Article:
Emojis Help Cancer Patients Report Symptoms, QoL

From Medscape.com 

By: Liam Davenport

CHICAGO — Clinicians who care for cancer patients may someday want to text a smiley face, thumbs up, and red heart to Carrie A. Thompson, MD, an oncologist at the Mayo Clinic in Rochester, Minnesota, for her new study of the use of emojis to collect and measure patient-reported outcomes (PROs).

The hieroglyphics of the digital age may make it easier for patients to report outcomes such as fatigue and physical function and therefore make this vital information more accessible for clinicians, said Thompson and colleagues.

"Emoji scales are a promising tool for assessing patient-reported outcomes," she told an audience here at the American Society of Clinical Oncology (ASCO) 2018 annual meeting.

Collecting PROs via traditional pen-and-paper surveys can be burdensome for patients, so the Mayo team devised novel emoji scales for the outcomes reporting and developed apps for the iPhone and the Apple Watch.

The investigators randomly allocated 300 cancer patients into three groups on the basis of mode of PRO survey response: paper, iPhone, and Apple Watch. All patients responded to questions about their physical, emotional, and overall quality of life (QoL) for 12 weeks. The patients who used paper completed weekly text-based paper-and-pen questionnaires. The patients who used the iPhone and the Apple Watch also completed weekly text-based surveys on their devices and answered daily emoji-based questions.

Notably, regardless of their survey group, all of the study participants were issued an Apple Watch, which recorded their daily activity levels and heart rate via sensors.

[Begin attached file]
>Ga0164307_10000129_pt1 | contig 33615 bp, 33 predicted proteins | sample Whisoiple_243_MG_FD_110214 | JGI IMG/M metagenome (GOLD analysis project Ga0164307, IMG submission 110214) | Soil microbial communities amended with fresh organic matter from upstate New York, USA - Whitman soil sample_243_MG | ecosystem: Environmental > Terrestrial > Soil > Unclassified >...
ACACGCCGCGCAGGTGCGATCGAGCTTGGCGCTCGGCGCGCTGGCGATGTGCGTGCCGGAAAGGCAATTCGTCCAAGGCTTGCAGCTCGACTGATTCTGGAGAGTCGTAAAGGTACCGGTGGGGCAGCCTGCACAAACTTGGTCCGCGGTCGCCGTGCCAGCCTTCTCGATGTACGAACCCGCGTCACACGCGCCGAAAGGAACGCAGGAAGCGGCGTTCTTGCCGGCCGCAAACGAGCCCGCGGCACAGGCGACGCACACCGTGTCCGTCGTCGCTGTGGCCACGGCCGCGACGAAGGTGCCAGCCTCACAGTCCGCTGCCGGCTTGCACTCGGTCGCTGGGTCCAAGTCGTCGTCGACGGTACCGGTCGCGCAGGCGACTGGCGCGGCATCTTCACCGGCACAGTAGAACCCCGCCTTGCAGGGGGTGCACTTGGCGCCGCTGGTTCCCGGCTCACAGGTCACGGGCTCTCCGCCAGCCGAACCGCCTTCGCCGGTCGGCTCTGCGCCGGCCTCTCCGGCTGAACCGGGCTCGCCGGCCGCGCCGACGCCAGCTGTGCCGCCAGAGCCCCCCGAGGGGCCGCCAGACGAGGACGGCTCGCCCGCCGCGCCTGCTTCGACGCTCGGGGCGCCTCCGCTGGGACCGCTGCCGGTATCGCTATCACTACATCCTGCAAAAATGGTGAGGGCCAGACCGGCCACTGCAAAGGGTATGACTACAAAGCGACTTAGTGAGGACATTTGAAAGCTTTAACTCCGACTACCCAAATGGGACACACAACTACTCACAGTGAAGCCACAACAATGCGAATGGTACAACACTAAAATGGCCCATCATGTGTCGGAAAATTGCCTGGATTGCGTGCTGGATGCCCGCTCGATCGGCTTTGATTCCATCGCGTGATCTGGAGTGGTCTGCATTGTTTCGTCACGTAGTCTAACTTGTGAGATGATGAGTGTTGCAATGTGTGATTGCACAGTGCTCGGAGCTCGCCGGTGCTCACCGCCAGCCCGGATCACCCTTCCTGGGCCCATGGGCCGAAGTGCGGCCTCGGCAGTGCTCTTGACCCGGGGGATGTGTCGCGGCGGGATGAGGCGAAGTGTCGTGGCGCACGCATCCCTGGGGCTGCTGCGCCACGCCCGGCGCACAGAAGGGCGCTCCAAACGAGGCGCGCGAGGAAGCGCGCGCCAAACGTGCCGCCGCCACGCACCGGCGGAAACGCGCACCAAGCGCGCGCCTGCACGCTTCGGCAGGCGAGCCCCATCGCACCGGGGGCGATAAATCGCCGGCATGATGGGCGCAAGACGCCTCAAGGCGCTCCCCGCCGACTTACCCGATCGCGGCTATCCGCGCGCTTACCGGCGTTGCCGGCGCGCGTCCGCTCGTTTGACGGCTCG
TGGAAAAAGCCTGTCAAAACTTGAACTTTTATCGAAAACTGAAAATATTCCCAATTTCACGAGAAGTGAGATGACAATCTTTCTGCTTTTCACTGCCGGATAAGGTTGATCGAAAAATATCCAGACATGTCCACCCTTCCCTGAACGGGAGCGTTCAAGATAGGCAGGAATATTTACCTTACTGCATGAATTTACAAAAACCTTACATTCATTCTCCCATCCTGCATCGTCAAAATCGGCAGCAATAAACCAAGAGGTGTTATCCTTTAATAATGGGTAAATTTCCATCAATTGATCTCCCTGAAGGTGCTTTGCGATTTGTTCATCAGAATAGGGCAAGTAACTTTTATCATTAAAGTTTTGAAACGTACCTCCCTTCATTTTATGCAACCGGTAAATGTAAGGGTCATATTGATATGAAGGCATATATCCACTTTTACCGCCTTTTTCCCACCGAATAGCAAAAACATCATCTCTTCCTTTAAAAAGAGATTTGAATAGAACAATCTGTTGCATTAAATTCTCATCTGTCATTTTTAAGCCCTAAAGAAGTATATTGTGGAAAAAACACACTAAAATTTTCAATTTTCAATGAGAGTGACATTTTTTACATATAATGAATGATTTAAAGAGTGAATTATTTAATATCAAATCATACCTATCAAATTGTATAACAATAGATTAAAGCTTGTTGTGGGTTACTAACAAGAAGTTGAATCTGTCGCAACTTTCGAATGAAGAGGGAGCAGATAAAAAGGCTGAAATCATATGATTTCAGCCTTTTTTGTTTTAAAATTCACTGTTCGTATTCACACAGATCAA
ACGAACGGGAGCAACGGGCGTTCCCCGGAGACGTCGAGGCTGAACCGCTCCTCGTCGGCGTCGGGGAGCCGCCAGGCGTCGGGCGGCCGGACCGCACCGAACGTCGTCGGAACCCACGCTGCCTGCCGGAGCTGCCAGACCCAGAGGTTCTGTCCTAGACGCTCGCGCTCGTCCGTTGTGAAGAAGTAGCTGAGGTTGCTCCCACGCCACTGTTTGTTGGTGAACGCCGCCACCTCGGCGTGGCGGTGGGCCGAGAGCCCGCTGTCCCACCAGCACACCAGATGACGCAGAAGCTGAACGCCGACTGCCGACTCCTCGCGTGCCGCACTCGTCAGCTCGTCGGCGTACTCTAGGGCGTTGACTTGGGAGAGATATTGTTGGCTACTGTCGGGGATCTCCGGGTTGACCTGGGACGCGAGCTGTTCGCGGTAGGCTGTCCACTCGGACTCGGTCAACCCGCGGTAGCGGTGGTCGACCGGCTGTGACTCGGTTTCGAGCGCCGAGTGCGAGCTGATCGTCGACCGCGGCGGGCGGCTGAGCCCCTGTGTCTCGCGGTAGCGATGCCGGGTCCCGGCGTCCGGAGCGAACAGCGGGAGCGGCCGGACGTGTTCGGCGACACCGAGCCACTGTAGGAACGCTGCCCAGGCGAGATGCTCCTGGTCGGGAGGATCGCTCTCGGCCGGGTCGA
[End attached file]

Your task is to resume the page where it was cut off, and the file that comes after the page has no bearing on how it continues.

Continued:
Thompson and colleagues found that responses to the emoji scales correlated well to those of traditional PRO assessments and that records of physical activity logged via mobile technologies correlated well with function and QoL.

Although objective activity data from the Apple Watch were "significantly associated with patient-reported outcomes," weekly Apple Watch survey response rates were lower than those seen with either the iPhone or pen-and-paper surveys.

Thompson pointed out that the study is ongoing and that patients will be followed up every 3 months for 24 months for events such as relapse, retreatment, hospitalization, and death to examine the associations between activity levels, PROs, and clinical outcomes.

"In addition, we're performing further analyses to understand the discrepancies in response rates between groups," she said.

Currently, the findings show that "collection of patient-reported outcomes and activity data via mobile technology in cancer patients is feasible," Thompson added.

Study discussant Martin J. Taphoorn, MD, a neuro-oncologist from Haaglanden Medical Center, The Hague, the Netherlands, told the audience that awareness of patient functioning and well-being via PROs "may facilitate communication between the physicians and patient, as well increase health-related quality of life and inform physicians about the impact of a specific treatment...and may even help improve survival.".

He said that the possibility of replacing traditional methods of assessing PROs with use of emojis and modern technologies such as the Apple Watch and the iPhone is "very important, because we know that people may find it difficult to answer so many questions."

He added: "The good thing that [Thompson] and her colleagues did was to devise a randomized trial between these three groups of patients and demonstrate that we do indeed see a positive association between the activity of the patients in terms of a better functioning and symptoms in these patients."

Taphoorn said that weaknesses of the study included the fact that it required an Apple Watch and that the response rate was only moderate on that device.

He also wondered whether there would be cross-cultural differences in how the emojis would be interpreted, as well as whether results would vary on the basis of differences in the age of the patients.

However, Taphoorn said that the results are "promising" and "easily interpretable" and that such devices may improve compliance among patients.

More Study Details

The Mayo team developed technologies to measure physical activity and PROs using the Apple Watch and the iPhone via an app created with Apple's open-source ResearchKit development framework.